Team drivers?

Hill Brothers is about 95-98% solo drivers. When I was in Omaha a few days ago I did notice they were hiring teams for some new semi-dedicated FedEx runs between Salt Lake City and Chicago. Semi-dedicated meaning the teams would run that route a few times a week with other loads from either end of that route to keep them moving.

If you and your team driver have hazmat and a couple year’s experience you might want to give Erin in recruiting a jingle at 800-258-4456 for more information.

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Midnight versus 2 AM

Since I knew that yesterday I would have to run all the way to Emporia, I left Denver and headed up the highway an hour or so to a rest area at Wiggins, Colorado. This gave me fewer miles to drive for my Kansas load.

I’ve run this trip before. We regularly take meat from a Tyson plant in Lexington, Nebraska and shuttle it down to Emporia, Kansas to yet another Tyson plant. The problem usually comes on the shipping end where they don’t have the load ready until mid evening and still expect you to deliver by 0230 in Emporia.

For some reason I was sleepy after a couple hours of driving and stopped in Big Springs, Nebraska to take a power nap. Then, for some inexplicable reason I spent the next couple hours watching video and basically being lazy and that bit me in the butt.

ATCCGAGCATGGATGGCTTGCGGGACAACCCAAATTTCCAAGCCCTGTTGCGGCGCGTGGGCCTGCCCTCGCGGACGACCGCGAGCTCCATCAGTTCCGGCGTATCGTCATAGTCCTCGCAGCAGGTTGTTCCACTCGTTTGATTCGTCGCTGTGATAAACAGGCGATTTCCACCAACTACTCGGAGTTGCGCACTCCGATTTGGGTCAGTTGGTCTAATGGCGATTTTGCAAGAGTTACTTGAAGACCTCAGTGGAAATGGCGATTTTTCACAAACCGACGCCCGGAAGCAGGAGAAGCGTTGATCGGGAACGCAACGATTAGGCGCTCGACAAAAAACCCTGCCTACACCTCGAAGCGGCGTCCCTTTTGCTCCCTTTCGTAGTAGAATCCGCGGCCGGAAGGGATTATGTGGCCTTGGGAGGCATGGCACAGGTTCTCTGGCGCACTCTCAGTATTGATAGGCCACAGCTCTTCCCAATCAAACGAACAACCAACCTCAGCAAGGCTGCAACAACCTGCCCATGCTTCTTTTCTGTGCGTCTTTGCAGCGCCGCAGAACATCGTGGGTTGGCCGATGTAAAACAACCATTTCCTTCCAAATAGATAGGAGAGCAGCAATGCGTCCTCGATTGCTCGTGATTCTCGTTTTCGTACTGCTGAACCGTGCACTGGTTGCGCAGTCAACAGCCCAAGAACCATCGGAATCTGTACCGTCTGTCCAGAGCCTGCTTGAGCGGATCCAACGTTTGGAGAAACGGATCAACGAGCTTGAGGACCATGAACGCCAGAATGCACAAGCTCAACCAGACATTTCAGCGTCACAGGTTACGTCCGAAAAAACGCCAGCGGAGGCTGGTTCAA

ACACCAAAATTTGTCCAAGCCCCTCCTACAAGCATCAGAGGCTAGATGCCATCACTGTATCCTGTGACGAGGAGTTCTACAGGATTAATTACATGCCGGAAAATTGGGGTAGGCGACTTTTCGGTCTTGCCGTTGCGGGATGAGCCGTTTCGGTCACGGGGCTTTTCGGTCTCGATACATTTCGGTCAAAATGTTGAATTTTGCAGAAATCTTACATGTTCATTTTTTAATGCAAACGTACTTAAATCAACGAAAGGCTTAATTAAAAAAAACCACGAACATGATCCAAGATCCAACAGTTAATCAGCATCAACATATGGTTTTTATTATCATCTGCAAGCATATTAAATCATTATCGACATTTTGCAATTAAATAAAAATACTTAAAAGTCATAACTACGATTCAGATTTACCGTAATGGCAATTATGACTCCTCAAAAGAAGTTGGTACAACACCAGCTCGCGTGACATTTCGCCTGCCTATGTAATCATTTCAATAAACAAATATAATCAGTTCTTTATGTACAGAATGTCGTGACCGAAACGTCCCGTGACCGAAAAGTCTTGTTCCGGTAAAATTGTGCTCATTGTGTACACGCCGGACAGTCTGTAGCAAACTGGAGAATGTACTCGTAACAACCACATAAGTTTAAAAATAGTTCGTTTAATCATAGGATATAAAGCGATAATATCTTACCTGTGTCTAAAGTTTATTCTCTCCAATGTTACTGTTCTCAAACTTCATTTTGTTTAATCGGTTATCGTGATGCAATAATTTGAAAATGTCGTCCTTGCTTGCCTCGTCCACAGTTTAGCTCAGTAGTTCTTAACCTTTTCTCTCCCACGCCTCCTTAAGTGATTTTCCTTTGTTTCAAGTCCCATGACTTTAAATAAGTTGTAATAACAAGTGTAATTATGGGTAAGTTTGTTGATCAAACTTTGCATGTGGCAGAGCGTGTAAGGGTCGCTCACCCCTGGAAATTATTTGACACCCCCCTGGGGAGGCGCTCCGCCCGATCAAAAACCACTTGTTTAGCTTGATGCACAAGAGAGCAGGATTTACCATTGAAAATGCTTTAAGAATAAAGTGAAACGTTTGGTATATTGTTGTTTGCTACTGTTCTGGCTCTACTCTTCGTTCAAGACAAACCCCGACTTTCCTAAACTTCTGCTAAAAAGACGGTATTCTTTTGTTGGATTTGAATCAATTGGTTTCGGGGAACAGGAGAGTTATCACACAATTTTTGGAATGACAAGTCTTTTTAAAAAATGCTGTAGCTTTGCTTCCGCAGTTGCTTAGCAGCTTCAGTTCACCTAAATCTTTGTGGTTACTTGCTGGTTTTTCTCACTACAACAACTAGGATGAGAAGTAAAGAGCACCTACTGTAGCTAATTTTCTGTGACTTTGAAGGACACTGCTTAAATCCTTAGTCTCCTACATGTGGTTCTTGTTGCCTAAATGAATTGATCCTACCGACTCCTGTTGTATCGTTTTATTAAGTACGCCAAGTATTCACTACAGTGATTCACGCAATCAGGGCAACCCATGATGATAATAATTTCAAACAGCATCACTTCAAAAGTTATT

DING! Goes the satellite unit: “Your load is ready now on trailer 579124.”

FUDGE! I was still two hours away and it was about 1615 so by the time I get there, get checked in and swap trailers I will be leaving the shipper around 1900, putting me in Emporia around 0200. If I had just kept going after my power nap I would have arrived when the load was ready and would have arrived in Emporia at midnight.

Fuming at my own laziness I drove to Lexington, swapped trailers then headed to Wood River, Nebraska to top off the reefer. Driving non-stop from then took me right to 0200 when I dropped off the trailer in Emporia.

The late-late show

Ah, the evening routine. It was last night around 8 PM and I was relaxing in my truck, basking in the warmth of my bunk heater and taking care of some chores. The cat was snoozing away (in her castoff cardboard box bottom scavenged from a case of bottled water; her $30 fuzzy cat bed lays unused now), the dirty clothes neatly bagged up, the floor vacuumed.

I had just polished off a nice salad and was in the process of getting ready for bed.

BEEP! I wish I could turn that satellite unit off sometimes.

“Can you run to Ames, Iowa and bring back a load tonight?” This was shortly followed up by a phone call from one of the night dispatchers, my old fleet dispatcher Ross. We went back and forth over the details and I eventually acquiesced.

As I got dressed my log nagged at the back of my head then I remembered. I arrived yesterday morning with only 2.25 hours left in my book and I picked up nothing today. At midnight I would get 7.5 hours back to run with but this would mean this little side trip would scotch my 34-hour restart and force me to sit all tomorrow after I delivered the load. This would be a cluster of the first order so I walked over to dispatch and braced the monster in his lair.

So, late this morning I was put on a FedEx relay from our yard in Omaha to Henderson, Colorado. It was a nice 525-mile run due in tonight and I had a couple hours to spare. One of those hours was burned up waiting for a small trailer repair then I was hooked up and on my way.